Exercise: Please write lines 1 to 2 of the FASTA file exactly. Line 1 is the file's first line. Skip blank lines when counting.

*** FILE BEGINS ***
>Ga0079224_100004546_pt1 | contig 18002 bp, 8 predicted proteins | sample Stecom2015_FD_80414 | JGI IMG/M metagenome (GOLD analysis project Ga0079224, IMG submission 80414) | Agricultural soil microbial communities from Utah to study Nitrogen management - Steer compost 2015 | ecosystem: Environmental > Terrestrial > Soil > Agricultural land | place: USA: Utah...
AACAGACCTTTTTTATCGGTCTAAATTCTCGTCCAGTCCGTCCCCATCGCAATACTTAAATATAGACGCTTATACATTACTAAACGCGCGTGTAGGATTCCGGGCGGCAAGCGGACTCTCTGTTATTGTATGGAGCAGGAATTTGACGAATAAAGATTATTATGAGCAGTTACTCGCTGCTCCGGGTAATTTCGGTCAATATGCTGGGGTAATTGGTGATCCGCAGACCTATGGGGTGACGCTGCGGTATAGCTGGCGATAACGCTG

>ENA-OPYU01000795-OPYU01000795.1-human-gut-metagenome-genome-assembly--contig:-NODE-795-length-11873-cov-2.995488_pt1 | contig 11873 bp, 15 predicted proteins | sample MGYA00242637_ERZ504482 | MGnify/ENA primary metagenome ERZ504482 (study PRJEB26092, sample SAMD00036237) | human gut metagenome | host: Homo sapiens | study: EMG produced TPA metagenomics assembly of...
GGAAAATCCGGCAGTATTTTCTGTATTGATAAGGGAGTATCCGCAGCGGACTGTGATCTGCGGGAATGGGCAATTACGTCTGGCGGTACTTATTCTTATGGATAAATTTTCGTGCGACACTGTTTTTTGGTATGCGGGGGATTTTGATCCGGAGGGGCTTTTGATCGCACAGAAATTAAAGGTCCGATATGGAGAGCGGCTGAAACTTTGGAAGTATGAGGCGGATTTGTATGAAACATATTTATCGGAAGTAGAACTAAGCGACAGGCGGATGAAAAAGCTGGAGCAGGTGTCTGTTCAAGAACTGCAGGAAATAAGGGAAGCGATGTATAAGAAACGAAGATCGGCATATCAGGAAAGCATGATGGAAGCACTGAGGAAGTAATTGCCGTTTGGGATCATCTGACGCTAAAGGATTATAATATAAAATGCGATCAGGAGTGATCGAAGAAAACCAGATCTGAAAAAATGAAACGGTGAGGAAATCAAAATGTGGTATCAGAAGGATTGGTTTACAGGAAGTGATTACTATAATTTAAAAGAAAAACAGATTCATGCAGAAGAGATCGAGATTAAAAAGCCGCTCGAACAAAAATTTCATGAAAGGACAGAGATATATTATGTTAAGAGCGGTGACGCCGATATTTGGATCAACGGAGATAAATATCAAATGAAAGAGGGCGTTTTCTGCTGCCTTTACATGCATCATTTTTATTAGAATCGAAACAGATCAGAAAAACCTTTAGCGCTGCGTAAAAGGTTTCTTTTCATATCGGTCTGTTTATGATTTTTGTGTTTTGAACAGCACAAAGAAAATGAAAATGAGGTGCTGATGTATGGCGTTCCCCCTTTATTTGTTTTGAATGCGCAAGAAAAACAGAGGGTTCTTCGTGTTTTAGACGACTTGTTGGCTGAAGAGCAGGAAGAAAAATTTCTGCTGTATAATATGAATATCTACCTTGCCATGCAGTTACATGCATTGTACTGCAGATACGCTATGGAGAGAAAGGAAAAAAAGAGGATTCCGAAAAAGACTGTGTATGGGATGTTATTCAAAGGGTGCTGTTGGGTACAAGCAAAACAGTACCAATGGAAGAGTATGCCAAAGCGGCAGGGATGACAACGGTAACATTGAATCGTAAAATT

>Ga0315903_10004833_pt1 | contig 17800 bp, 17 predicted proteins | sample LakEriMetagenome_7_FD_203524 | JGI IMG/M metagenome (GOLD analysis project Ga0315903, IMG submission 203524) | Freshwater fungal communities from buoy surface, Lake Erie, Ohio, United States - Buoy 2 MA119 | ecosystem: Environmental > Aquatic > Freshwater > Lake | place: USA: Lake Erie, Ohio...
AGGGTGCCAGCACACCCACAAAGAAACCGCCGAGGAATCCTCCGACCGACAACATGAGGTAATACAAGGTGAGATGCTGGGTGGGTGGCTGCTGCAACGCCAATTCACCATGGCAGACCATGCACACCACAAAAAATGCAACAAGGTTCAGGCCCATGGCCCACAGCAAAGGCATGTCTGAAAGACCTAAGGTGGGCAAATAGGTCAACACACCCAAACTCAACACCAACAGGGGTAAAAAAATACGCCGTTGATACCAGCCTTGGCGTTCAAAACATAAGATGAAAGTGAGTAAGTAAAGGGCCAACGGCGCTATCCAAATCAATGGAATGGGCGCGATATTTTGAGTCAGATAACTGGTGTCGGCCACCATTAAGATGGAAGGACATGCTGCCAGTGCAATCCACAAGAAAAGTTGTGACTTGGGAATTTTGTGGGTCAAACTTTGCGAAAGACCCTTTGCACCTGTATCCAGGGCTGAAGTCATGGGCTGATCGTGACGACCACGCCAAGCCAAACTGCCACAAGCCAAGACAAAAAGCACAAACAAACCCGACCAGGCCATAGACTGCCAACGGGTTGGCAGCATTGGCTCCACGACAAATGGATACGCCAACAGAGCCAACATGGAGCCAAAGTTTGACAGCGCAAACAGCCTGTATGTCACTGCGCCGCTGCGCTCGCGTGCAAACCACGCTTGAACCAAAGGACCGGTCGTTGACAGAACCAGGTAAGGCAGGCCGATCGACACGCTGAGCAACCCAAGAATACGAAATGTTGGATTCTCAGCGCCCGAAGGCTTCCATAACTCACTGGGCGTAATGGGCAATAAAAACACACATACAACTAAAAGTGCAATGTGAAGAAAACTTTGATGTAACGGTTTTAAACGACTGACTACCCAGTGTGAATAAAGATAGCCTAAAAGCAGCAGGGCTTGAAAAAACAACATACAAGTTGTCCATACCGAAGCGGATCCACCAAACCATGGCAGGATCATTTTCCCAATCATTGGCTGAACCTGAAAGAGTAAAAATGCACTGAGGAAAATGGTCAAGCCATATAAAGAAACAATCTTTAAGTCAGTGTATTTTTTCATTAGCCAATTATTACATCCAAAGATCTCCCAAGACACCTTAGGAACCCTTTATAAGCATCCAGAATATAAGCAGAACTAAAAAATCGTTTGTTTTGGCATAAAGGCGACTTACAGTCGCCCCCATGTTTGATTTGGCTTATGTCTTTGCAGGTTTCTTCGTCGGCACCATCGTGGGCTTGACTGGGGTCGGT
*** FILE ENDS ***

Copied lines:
>Ga0079224_100004546_pt1 | contig 18002 bp, 8 predicted proteins | sample Stecom2015_FD_80414 | JGI IMG/M metagenome (GOLD analysis project Ga0079224, IMG submission 80414) | Agricultural soil microbial communities from Utah to study Nitrogen management - Steer compost 2015 | ecosystem: Environmental > Terrestrial > Soil > Agricultural land | place: USA: Utah...
AACAGACCTTTTTTATCGGTCTAAATTCTCGTCCAGTCCGTCCCCATCGCAATACTTAAATATAGACGCTTATACATTACTAAACGCGCGTGTAGGATTCCGGGCGGCAAGCGGACTCTCTGTTATTGTATGGAGCAGGAATTTGACGAATAAAGATTATTATGAGCAGTTACTCGCTGCTCCGGGTAATTTCGGTCAATATGCTGGGGTAATTGGTGATCCGCAGACCTATGGGGTGACGCTGCGGTATAGCTGGCGATAACGCTG